A week ago, we called the upcoming extravaganza in South Africa the first Twitter World Cup, perhaps the most moronically obvious statement we’ve ever written, given the service barely existed in mid-2006.
Still, though, the existence of the service and other social media will present a fascinating angle to the tournament, with information control a far harder challenge for the organisers and team managements than ever before. Imagine if Twitter had existed during the 1998 World Cup, and the explosions and leaks that would have surrounded the Ronaldo imbroglio before the final.
Even before the tournament has started, we have a Twitter controversy:
England coach Fabio Capello has banned his players from commenting on Twitter, but that didn’t prevent others from tweeting about who was going or not going to the World Cup — before Capello even announced the England 23-player roster on Tuesday. That Theo Walcott was among the topics “trending” on Twitter was indeed not good news as he was the most notable of the seven players Capello cut.
Almost two hours before Capello’s scheduled announcement of the England 23, news of the seven players who had been dropped had spread across the web, and celebrity tweeters — at least celebrities in Britain — were adding their opinions on who was in or out.
“It’s frankly a shambolic and unacceptable way for England’s World Cup campaign to begin,” noted the BBC’s Jonathan Stevenson.
England players will not be allowed to comment on any social media site or write articles for newspapers during the tournament.
By contrast, the surprise of the United States’ squad announcement — that Robbie Findley was in and Brian Ching was out — largely was a surprise when the announcement was made, though some Twitter buzz had noted Ching had been seen earlier at an airport heading off. Without the suffocating interest and media coverage in England, social media is less of a danger to official Communications channels in the U.S. — though that’s not to say it’s not a concern or opportunity at all.
Different squads face different challenges and team managements are handling the situations in markedly divergent ways. England’s Football Association, as it mentions above, have put a blanket ban on players using social media: ensuring their superstars remain as remote as ever from us, though frankly, I would not have too much interest in what Frank Lampard had to tweet in any case.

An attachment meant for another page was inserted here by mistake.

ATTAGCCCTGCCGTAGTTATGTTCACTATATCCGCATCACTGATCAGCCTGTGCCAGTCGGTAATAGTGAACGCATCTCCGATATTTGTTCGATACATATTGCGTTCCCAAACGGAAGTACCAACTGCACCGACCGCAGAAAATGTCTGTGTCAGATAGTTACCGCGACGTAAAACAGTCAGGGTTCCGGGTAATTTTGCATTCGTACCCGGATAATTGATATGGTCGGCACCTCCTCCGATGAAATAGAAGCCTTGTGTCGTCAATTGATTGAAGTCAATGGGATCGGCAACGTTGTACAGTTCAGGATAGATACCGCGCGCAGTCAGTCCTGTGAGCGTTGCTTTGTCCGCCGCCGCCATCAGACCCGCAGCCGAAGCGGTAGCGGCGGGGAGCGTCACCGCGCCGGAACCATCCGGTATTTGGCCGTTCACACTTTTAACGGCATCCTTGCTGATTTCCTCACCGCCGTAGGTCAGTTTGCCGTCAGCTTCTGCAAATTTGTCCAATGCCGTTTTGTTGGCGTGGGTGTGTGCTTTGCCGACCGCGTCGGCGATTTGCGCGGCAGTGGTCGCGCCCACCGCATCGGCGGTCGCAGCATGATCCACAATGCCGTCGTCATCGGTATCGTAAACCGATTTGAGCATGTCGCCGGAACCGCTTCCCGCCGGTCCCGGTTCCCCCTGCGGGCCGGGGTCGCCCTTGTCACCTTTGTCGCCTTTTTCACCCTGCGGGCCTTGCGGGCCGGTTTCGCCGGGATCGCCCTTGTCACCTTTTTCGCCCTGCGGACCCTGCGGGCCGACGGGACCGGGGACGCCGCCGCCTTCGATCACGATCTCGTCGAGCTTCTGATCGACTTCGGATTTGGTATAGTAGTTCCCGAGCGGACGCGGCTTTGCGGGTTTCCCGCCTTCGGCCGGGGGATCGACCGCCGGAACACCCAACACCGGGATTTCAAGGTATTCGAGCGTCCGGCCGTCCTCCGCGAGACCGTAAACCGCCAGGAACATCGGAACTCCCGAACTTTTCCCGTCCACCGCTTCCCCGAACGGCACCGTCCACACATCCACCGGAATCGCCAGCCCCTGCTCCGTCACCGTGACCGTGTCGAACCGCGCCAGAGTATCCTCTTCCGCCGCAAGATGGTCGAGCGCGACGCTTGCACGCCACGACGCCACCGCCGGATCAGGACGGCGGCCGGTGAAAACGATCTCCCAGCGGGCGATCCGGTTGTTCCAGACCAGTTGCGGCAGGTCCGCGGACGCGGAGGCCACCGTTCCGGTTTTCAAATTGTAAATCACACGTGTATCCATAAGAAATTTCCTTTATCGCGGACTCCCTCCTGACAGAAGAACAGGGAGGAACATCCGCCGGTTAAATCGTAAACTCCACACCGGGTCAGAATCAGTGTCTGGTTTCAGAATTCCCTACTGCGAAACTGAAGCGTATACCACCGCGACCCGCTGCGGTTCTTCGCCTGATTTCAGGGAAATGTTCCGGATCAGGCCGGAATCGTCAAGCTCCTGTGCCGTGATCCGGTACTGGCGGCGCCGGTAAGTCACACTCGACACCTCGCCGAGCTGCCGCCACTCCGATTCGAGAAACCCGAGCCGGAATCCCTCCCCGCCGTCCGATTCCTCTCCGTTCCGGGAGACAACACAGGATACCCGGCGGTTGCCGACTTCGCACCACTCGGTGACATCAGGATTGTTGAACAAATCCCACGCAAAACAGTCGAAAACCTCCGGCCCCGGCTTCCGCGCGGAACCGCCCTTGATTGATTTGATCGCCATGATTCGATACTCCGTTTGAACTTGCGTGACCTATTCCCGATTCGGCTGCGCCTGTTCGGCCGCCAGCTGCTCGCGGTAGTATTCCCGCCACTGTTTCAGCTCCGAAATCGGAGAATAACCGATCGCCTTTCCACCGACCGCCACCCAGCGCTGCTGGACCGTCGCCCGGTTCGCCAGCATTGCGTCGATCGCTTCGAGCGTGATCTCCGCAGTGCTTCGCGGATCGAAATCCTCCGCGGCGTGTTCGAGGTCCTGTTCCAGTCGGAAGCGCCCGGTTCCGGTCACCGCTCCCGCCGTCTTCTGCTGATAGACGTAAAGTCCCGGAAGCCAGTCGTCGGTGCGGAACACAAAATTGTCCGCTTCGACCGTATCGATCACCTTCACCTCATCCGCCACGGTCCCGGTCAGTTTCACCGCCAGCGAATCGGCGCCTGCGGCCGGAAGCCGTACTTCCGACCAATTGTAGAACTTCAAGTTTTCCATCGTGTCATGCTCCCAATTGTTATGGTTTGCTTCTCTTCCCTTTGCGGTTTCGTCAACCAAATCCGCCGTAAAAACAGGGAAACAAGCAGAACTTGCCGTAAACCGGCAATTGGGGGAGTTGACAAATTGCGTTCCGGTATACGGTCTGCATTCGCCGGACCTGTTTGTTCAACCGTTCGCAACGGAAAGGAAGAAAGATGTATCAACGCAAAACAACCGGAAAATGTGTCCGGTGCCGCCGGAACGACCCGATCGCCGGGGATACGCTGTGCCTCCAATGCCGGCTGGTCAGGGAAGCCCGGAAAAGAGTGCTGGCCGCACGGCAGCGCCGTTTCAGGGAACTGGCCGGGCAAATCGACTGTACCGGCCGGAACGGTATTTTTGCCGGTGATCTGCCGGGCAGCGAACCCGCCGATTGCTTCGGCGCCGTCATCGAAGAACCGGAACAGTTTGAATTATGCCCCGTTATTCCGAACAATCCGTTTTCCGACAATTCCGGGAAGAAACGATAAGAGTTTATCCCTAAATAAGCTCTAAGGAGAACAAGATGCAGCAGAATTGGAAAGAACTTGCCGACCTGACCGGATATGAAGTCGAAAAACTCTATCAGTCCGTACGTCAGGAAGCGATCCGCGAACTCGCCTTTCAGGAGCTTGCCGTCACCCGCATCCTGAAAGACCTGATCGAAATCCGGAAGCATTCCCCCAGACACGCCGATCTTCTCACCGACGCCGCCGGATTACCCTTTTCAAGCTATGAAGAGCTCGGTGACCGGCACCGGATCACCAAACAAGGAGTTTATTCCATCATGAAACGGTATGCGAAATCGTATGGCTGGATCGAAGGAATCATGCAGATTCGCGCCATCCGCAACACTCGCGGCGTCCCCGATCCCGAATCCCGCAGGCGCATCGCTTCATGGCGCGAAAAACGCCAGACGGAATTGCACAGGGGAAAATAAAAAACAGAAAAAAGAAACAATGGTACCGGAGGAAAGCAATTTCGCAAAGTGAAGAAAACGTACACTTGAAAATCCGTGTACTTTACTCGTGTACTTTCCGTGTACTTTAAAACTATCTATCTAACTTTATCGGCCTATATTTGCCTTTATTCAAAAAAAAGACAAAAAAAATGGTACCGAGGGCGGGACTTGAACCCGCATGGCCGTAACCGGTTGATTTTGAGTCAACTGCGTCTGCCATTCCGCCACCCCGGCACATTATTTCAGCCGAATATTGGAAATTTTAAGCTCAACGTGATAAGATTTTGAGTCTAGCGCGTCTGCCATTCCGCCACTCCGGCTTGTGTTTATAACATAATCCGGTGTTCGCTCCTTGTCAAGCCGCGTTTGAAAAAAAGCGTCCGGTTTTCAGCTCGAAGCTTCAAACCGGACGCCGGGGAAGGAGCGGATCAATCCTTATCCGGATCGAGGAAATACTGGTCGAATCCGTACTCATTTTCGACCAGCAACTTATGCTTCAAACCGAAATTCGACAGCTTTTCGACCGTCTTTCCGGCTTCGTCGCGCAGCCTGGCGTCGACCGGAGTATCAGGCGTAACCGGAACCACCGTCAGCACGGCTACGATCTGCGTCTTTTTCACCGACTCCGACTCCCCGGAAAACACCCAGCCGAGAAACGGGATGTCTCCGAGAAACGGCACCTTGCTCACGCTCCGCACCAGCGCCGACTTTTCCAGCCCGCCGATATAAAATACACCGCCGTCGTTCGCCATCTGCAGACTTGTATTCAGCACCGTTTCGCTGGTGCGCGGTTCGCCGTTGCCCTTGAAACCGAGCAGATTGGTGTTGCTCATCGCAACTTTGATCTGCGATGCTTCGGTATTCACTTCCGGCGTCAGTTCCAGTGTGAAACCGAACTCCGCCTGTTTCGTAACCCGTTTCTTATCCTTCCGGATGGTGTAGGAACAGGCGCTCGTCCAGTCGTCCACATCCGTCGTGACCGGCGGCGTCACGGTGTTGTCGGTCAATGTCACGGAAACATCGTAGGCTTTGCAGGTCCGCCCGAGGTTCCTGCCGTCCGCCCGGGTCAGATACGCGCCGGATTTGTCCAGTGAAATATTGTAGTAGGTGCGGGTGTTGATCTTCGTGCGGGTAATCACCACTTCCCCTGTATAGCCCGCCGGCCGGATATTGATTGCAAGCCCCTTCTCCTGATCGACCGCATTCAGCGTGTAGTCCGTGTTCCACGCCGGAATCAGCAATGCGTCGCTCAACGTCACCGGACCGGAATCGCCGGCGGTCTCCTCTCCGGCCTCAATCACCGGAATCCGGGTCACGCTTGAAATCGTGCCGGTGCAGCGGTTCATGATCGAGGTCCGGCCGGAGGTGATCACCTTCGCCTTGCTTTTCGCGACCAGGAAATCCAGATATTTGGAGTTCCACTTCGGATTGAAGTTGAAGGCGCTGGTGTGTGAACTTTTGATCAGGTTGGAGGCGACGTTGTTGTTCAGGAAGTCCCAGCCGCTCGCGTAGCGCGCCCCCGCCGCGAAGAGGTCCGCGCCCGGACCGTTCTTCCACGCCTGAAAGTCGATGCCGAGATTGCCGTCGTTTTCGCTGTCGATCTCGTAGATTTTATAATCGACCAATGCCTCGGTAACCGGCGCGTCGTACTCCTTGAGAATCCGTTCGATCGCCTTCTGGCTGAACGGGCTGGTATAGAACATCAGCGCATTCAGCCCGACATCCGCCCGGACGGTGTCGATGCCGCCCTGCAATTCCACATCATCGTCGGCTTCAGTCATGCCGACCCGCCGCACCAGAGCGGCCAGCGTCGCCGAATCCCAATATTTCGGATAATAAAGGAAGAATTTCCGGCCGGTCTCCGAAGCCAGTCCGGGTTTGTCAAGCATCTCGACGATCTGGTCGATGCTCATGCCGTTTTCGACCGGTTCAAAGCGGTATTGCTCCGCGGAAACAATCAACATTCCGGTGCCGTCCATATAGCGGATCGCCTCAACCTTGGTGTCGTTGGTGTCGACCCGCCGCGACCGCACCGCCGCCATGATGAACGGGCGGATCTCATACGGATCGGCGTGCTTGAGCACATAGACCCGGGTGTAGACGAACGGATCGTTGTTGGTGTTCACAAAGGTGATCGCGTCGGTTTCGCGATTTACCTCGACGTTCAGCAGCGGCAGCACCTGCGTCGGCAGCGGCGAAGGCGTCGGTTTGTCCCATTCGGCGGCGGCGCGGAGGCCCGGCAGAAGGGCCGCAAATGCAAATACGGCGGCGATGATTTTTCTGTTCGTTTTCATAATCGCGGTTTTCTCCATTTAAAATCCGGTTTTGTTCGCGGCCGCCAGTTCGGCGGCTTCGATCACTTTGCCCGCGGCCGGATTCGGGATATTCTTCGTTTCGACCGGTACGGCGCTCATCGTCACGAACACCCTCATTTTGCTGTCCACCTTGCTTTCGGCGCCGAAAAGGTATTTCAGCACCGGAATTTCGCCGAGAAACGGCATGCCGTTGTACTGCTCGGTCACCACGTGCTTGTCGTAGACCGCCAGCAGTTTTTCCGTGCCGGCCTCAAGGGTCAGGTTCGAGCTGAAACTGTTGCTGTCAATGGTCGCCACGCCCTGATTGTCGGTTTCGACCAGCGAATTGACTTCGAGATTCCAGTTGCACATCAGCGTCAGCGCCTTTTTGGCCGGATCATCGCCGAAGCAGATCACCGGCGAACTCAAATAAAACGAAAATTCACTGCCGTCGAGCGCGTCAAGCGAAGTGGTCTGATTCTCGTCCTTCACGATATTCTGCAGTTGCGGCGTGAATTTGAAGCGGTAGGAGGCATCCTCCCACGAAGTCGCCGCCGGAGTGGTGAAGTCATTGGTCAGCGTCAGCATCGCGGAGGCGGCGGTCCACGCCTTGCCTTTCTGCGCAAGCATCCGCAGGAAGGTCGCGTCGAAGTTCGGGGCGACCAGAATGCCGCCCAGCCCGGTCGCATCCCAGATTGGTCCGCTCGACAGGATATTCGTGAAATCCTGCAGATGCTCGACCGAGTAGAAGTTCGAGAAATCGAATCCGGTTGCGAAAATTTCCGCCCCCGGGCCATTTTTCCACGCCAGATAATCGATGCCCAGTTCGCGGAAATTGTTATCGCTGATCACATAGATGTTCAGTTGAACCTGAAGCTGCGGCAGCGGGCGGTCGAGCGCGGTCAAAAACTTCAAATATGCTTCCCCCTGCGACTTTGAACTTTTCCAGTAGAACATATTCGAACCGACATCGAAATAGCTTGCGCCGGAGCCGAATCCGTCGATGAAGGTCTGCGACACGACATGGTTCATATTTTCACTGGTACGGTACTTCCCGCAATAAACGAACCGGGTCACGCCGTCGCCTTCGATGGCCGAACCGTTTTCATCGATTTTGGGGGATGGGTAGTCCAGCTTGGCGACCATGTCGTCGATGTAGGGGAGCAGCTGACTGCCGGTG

For a team still striving for media attention domestically, like the United States, it makes sense to allow players to tweet, even if it still presents a challenge for the communications department of U.S. Soccer, who told me they simply offer “guidelines” for players to follow when using Twitter. They did not expand on what these guidelines encompass, but you can bet they will have some nervous moments when you think of an exhausted player with direct access to thousands of followers after a defeat with 140 characters to fill.
Imagine, for example, the media storm if Ledley King had typed the words U.S. defender Oguchi Onyewu did after his selection for the U.S. team was announced, overcoming injury and doubters who he ill-advisedly termed “haters”:
Athletes are young, cocooned, and often unaware how their words ping around and are perceived by fans. It’s good that U.S. Soccer are treating their players like grown-ups, unlike the Football Association. There’s a serious upside to this too for soccer in the United States, with the connections players build with fans through Twitter. But one suspects there will be a hairy moment or two for U.S. Soccer officials to deal with come gametime.